This case, however, is distinguishable on its facts from Doyle and Mallory. Turner did not remain silent, but gave his version of events to Officer Norton while he was in the hospital. Because Turner " had chosen to speak to the investigating officer, the State could properly impeach him with his prior inconsistent statement[ ]." Kendrick v. State, 287 Ga. 676, 678 (2) (699 S.E.2d 302) (2010) (citations omitted); see also Anderson v. Charles, 447 U.S. 404, 409 (100 S.Ct. 2180, 65 [331 Ga.App. 81] L.Ed.2d 222) (1980) ( Doyle does not apply to cross-examination that merely inquires into prior inconsistent statements; although " [e]ach of two inconsistent descriptions of events may be said to involve 'silence' insofar as it omits facts included in the other version, ... Doyle does not require any such formalistic understanding of 'silence.' " ); Carter v. State, 324 Ga.App. 118, 126 (2) (b) (749 S.E.2d 404) (2013) (where appellant was not silent and willingly talked to detective, Mallory principle did not require the exclusion of testimony about her failure to mention certain facts during her interviews with police officers). Accordingly, the trial court did not err in allowing the State to cross-examine Turner about his prior inconsistent statement.

2. Turner contends that the trial court erred by allowing photographic lineup identification forms signed by Andrews and Lewis to go out with the jury, thereby violating the continuing witness rule. We disagree.

The photographic lineup identification forms included the following information: instructions for the lineup, the witnesses' signatures, the witnesses' initials under the number of the photograph the witness selected from the lineup, the date and time of the selection, and the signature of the investigator who conducted the lineup. Turner's

Page 789

counsel objected to the forms going out with the jury based on a violation of the continuing witness rule. The trial court overruled the objection.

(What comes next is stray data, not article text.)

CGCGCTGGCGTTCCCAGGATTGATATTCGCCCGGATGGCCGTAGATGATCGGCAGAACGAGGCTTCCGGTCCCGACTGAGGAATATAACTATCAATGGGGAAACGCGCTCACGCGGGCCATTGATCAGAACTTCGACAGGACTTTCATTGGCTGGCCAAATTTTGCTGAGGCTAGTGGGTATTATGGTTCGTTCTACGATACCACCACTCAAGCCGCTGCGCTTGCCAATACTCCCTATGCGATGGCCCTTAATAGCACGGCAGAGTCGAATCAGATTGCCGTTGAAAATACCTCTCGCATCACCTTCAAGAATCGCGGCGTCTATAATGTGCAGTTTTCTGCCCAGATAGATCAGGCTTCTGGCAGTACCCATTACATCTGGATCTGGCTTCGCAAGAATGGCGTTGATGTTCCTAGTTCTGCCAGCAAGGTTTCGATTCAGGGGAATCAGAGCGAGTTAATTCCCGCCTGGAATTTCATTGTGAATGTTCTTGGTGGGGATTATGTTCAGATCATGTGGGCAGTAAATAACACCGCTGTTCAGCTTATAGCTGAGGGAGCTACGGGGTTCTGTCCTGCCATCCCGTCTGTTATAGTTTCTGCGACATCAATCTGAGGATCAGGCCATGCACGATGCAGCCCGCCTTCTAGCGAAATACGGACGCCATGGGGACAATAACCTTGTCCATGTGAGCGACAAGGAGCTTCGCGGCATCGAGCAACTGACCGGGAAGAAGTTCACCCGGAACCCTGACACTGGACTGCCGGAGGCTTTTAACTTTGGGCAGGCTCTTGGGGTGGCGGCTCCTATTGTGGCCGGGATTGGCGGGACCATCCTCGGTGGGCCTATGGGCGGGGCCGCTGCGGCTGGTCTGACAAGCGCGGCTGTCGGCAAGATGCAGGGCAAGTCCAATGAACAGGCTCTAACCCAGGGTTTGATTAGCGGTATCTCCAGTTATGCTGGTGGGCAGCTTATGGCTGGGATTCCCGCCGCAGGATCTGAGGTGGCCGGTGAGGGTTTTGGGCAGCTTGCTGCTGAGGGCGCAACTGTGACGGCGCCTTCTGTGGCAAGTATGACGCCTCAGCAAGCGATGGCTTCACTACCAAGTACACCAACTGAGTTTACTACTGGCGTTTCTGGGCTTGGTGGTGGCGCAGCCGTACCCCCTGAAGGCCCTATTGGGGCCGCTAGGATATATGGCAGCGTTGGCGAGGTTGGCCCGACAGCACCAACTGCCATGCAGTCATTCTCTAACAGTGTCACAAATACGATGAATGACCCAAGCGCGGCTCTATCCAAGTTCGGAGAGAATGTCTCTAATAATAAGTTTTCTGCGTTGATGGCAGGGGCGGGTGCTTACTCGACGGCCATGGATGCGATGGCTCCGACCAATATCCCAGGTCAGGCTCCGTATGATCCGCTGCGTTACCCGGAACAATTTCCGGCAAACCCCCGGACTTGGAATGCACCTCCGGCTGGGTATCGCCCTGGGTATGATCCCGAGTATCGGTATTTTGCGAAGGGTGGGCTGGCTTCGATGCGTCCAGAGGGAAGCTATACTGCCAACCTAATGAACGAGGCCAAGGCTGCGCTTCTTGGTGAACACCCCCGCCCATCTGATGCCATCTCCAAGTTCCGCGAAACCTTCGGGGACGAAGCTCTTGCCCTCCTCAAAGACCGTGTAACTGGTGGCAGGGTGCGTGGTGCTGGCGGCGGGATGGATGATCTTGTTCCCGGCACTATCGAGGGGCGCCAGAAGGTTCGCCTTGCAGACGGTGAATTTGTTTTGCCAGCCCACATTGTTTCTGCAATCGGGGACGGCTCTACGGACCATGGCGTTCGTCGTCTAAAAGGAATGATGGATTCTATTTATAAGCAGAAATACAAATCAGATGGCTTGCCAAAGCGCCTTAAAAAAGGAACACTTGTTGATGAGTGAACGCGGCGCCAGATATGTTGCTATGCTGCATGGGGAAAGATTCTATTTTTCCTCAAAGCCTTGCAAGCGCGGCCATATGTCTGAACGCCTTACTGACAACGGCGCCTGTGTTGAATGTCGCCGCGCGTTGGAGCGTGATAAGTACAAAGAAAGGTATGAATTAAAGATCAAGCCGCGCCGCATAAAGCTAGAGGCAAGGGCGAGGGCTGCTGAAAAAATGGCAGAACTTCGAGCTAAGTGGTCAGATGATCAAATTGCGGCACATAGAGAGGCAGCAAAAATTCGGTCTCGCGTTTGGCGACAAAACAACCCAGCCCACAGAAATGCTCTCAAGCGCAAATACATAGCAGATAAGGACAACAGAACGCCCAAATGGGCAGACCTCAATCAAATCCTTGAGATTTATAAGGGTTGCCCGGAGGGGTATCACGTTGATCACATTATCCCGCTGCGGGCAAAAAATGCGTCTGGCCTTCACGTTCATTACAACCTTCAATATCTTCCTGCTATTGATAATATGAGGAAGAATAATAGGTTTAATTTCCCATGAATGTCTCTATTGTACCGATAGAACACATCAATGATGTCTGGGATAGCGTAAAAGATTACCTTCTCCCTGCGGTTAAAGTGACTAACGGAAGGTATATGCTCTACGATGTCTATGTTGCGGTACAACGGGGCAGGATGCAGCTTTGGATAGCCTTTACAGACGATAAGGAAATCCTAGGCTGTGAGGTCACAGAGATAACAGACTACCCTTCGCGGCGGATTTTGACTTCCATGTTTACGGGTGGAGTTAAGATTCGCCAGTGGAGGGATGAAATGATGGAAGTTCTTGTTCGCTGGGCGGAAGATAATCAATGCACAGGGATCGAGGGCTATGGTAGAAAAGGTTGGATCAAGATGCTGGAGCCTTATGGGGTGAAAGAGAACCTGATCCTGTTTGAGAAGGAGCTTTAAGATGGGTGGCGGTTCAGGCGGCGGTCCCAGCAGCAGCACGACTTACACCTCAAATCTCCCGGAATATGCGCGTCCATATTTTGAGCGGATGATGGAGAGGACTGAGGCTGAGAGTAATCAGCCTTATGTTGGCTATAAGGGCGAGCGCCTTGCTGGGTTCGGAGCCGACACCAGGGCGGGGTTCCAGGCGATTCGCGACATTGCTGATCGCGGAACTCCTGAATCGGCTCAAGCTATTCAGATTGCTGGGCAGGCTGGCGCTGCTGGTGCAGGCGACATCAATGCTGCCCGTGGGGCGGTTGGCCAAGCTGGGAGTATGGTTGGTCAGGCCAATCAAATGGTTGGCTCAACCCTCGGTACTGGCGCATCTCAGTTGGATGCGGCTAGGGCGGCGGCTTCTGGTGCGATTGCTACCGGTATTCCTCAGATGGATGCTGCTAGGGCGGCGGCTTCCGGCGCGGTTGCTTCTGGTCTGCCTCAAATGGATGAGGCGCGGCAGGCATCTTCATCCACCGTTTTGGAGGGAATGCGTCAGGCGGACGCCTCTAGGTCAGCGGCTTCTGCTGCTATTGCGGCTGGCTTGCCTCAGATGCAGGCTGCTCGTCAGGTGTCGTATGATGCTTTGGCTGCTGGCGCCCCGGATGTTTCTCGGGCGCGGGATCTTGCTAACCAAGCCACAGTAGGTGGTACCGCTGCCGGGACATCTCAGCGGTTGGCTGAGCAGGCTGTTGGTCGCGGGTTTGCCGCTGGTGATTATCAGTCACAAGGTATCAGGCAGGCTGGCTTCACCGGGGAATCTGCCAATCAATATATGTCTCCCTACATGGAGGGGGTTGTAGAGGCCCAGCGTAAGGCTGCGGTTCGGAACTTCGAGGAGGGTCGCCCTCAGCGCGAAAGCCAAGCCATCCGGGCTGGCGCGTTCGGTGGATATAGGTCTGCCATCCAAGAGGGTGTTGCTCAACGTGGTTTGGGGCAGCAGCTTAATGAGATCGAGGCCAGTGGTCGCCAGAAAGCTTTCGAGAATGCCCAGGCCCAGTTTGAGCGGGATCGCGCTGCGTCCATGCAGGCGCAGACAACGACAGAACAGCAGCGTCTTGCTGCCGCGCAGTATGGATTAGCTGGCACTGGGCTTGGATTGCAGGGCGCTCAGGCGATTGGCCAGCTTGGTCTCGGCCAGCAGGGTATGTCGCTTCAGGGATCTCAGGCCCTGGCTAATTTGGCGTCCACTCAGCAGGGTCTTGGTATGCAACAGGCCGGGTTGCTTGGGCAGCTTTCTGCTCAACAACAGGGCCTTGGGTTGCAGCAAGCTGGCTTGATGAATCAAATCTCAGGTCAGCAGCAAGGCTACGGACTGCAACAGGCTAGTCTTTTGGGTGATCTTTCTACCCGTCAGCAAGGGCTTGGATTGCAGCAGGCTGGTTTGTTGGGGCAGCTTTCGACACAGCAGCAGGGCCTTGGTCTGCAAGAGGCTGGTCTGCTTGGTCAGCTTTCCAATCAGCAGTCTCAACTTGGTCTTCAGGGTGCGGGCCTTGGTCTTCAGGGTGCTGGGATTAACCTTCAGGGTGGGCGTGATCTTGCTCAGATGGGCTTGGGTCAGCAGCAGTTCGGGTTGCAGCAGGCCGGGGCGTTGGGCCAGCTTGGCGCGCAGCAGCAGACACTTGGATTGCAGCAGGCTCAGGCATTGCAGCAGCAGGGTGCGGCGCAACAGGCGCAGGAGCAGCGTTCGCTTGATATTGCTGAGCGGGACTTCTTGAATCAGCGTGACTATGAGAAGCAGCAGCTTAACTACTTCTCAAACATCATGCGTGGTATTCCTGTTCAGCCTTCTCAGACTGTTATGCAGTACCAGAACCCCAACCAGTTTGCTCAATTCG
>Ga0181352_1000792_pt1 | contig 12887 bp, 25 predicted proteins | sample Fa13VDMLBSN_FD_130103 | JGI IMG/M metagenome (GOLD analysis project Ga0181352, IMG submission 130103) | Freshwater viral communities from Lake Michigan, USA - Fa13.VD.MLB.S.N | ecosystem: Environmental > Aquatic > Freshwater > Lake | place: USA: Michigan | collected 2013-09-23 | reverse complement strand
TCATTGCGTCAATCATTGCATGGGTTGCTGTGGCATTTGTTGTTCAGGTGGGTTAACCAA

In Georgia, the continuing witness objection is based on the notion that written testimony is heard by the jury when read from the witness stand just as oral testimony is heard when given from the witness stand. But, it is unfair and places undue emphasis on written testimony for the writing to go out with the jury to be read again during deliberations, while oral testimony is received but once. The types of documents that have been held subject to the rule include affidavits, depositions, written confessions, statements, and dying declarations.

Davis v. State, 285 Ga. 343, 348 (8) (676 S.E.2d 215) (2009) (citations and punctuation omitted). The photographic lineup identification forms are documents supporting a photographic lineup, however, and are not equivalent to testimony, but rather are documentary evidence of the lineup itself. Dockery v. State, 287 Ga. 275, 276-277 (4) (695 S.E.2d 599) (2010). Accordingly, the admission of these exhibits did not violate the continuing witness rule. Id.; Kenney v. State, 196 Ga.App. 776, 777 (2) (397 S.E.2d 131) (1990) (photographic lineup documents [331 Ga.App. 82] not viewed as statements of witness, but as tools to explain the photographic lineup display shown to witnesses prior to trial).

3. Turner contends that the trial court erred by incorrectly charging the jury on the offense of kidnapping in violation of Garza v. State, 284 Ga. 696 (670 S.E.2d 73) (2008). We agree that Turner is entitled to a jury instruction consistent with the rule established in Garza, but conclude that the charging error was not reversible.

In this case, the trial court instructed the jury that